Plate of chicken wings, mashed potato and red cherry tomatos

Can you practice mindfulness while eating? Takeaways from a mindfulness workshop

This blog post is written by guest blogger Mary Cortinas (she/her), a Healthy UCrew Ambassador and first-year nursing student. Mary completed her HBSc in Nutrition and Human Biology at U of T.

           Mindfulness is a word that has been more prevalent in the past few years, but what is it? To practice mindfulness is to be aware of our environment, thoughts, feelings, and sensations in the present moment. Practicing mindfulness has been linked to lower stress, improved emotional regulation, and improves one's ability to be flexible and adaptable –the last of which I didn’t know until recently! Today, people are incorporating it into their daily lives, to cope through stressful situations, as a daily practice and even as a part of cognitive therapy. However, I didn’t know that you can also apply mindfulness to eating. I recently graduated U of T with a major in Nutritional Sciences, but mindful eating was not mentioned in any of my courses. I couldn’t comprehend how this was possible, so I attended Health & Wellness’ Mindful Eating: Food and Mood program.

A blue sky with white and dark clouds over a lake.

           At first, I was skeptical about how mindfulness can be applied to eating since most people don’t really think too much about eating. However, as the session went on, I noticed that I was already practicing some of the lessons taught! I just had to be more aware of that. Two takeaways I found helpful were to plan ahead and to listen to my body when I feel hungry. As a working university student myself, it isn’t always easy to do this. However, this class made me think back to times when I did plan my meals ahead and how helpful it was in saving time during the week and eating healthy options instead of reaching for faster but less nutritious snacks. So, I’ve restarted planning meals on Sunday with my sister and it has really helped me buy less fast food outside and keep a balanced diet most days.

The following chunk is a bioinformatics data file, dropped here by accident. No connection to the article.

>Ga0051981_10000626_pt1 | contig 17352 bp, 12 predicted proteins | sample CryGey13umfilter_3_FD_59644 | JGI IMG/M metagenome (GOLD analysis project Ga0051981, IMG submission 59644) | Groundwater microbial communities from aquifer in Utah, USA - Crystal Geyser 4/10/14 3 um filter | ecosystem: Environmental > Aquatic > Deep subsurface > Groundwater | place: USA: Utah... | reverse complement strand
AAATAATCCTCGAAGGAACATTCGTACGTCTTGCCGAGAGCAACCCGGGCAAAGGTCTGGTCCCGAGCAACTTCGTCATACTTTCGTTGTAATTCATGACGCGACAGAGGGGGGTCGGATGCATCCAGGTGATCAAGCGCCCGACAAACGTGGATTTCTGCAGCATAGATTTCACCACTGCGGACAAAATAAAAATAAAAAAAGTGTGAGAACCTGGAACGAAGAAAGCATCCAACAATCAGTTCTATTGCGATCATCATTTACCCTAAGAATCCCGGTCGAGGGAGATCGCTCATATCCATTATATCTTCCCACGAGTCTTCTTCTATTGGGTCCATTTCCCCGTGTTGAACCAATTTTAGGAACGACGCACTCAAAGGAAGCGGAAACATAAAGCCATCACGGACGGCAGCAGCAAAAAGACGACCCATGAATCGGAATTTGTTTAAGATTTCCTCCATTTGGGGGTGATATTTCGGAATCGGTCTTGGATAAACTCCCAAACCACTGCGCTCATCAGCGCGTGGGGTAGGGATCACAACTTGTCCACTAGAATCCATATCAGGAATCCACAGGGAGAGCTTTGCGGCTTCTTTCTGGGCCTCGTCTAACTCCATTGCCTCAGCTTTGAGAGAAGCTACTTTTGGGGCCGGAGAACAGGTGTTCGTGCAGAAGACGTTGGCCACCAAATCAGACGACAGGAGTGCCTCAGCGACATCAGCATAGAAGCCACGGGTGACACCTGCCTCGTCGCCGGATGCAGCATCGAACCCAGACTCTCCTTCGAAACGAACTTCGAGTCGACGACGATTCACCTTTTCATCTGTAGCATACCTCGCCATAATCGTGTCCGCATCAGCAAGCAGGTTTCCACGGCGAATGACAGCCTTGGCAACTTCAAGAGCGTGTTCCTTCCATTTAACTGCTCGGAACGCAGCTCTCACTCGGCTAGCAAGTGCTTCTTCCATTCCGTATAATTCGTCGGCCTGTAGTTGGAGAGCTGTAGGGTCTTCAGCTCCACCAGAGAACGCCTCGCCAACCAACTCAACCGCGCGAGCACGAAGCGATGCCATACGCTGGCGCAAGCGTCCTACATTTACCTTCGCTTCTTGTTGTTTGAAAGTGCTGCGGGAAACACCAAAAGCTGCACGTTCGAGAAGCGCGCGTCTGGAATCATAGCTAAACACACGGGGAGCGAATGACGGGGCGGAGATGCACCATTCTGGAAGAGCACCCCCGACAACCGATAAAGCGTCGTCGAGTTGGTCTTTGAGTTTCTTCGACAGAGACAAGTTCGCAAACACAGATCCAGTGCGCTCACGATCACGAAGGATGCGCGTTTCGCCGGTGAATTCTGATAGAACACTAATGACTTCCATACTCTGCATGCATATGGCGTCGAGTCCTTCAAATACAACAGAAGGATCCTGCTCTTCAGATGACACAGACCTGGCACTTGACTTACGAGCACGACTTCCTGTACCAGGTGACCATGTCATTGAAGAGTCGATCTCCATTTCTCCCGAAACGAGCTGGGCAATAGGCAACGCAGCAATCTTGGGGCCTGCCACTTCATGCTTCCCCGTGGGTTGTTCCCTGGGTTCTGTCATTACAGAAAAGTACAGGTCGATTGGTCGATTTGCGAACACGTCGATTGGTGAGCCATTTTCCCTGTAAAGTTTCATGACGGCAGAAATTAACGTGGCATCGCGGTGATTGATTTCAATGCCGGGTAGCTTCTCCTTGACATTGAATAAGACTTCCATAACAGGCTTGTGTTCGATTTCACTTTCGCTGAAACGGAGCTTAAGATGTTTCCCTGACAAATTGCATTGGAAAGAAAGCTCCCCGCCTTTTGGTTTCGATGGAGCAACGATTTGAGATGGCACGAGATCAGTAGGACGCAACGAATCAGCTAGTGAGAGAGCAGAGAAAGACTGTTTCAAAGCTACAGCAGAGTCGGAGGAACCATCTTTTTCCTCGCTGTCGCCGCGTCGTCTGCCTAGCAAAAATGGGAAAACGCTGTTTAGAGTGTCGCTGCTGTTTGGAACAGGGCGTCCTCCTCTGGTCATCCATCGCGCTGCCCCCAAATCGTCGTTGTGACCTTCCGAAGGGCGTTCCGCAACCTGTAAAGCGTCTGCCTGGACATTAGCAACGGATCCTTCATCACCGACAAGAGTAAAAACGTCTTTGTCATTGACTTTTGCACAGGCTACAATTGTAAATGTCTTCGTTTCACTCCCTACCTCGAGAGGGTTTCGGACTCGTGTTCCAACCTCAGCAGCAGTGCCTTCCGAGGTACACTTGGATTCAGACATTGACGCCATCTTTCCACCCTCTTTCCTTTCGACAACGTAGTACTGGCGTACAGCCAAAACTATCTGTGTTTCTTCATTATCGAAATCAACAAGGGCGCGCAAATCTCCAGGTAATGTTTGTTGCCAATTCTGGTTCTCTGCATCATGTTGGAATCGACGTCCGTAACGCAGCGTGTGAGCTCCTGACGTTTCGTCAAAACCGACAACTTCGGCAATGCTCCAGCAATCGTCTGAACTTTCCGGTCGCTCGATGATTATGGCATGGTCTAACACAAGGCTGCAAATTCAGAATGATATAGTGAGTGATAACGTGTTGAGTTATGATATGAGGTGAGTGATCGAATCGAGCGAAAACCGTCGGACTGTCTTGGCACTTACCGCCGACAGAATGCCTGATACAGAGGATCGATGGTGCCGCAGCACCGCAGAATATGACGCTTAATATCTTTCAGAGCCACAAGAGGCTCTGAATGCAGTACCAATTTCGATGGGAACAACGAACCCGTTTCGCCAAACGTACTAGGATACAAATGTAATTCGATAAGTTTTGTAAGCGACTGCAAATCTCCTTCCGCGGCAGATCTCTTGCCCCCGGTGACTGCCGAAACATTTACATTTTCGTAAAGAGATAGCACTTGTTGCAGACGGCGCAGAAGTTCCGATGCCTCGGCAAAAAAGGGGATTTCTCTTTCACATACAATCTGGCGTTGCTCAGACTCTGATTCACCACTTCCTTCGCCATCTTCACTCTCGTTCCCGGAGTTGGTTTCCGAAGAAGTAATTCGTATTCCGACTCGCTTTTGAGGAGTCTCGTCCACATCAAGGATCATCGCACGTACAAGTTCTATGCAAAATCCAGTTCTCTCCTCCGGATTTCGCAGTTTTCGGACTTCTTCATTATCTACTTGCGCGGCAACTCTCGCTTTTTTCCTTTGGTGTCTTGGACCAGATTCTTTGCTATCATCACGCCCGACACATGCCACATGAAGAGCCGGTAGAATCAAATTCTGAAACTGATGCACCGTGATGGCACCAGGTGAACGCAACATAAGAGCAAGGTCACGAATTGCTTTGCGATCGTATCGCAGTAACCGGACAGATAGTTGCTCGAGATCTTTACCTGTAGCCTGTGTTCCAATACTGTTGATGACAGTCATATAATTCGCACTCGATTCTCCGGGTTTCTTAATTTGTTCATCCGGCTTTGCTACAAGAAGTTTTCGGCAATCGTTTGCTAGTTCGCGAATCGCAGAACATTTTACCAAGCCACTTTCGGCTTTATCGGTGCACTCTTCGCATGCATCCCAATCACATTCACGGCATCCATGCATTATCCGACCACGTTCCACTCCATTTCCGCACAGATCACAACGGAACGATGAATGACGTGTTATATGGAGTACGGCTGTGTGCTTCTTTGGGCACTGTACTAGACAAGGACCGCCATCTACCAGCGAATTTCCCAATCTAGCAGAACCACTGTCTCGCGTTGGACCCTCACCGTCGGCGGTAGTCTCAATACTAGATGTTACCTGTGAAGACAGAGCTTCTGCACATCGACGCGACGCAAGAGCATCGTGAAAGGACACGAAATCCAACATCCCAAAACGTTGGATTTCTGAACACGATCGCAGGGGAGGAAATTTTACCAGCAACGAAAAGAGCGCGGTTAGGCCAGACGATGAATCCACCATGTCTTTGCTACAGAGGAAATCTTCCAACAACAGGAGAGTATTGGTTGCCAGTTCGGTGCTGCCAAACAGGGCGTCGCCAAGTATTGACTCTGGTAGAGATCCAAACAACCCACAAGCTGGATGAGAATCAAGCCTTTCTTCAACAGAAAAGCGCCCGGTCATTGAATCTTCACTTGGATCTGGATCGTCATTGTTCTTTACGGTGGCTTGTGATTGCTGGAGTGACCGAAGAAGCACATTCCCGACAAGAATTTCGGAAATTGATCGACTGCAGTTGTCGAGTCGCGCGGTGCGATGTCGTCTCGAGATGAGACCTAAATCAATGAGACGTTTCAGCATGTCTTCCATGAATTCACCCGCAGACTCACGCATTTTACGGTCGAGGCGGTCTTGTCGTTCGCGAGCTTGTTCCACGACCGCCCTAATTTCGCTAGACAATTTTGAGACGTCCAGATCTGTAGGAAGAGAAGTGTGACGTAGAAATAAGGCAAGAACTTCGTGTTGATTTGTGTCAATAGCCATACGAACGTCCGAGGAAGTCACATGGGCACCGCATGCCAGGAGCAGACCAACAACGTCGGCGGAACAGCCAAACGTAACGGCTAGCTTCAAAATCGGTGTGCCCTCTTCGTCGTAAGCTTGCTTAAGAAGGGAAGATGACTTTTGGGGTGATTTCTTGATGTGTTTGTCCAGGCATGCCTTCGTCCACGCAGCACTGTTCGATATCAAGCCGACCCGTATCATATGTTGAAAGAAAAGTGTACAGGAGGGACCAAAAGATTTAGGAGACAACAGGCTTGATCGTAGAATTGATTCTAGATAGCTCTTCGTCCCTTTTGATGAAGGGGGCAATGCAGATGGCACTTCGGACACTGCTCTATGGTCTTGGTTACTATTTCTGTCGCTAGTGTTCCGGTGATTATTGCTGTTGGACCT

During the session, we participated in the chocolate meditation. Each person had a piece of chocolate to examine with our senses. We took time going through the senses. We smelled the chocolate, observed the shape of the piece, put it in our mouth and just on the tongue to sense the taste, and then swallowed it once it melted. Throughout this exercise, it’s important to recognize when your mind starts to wander and to reflect on why that may be the case. Practicing exercises like this can help ground you when you’re feeling overwhelmed, can be used to satisfy cravings and help you better incorporate this during meals or snacks.

A brown chocolate bar packaging that reads "Cacao is the food of the Gods"

           Okay, but why do we care about mindful eating? Better nutrition has been long associated with better physical and mental health. When you have a balanced diet, your brain and body have the nutrients to function well and participate in daily activities which are important to all people especially students who study, work, hang out with friends, and participate in hobbies they enjoy. Burnout is a problem that many students face, and being more aware of what you eat, and what your body needs can be a part of mitigating some of these feeling. Mindfulness is about self-compassion and this is an often neglected idea because of how busy people can get and each individual’s life experiences. If you’re intrigued by the idea of mindfulness, check out the Health & Wellness programs specifically about mindfulness!

A screenshot of a Sound Cloud podcast called The Basic Mindful Eating Meditation by Shambhala Publications


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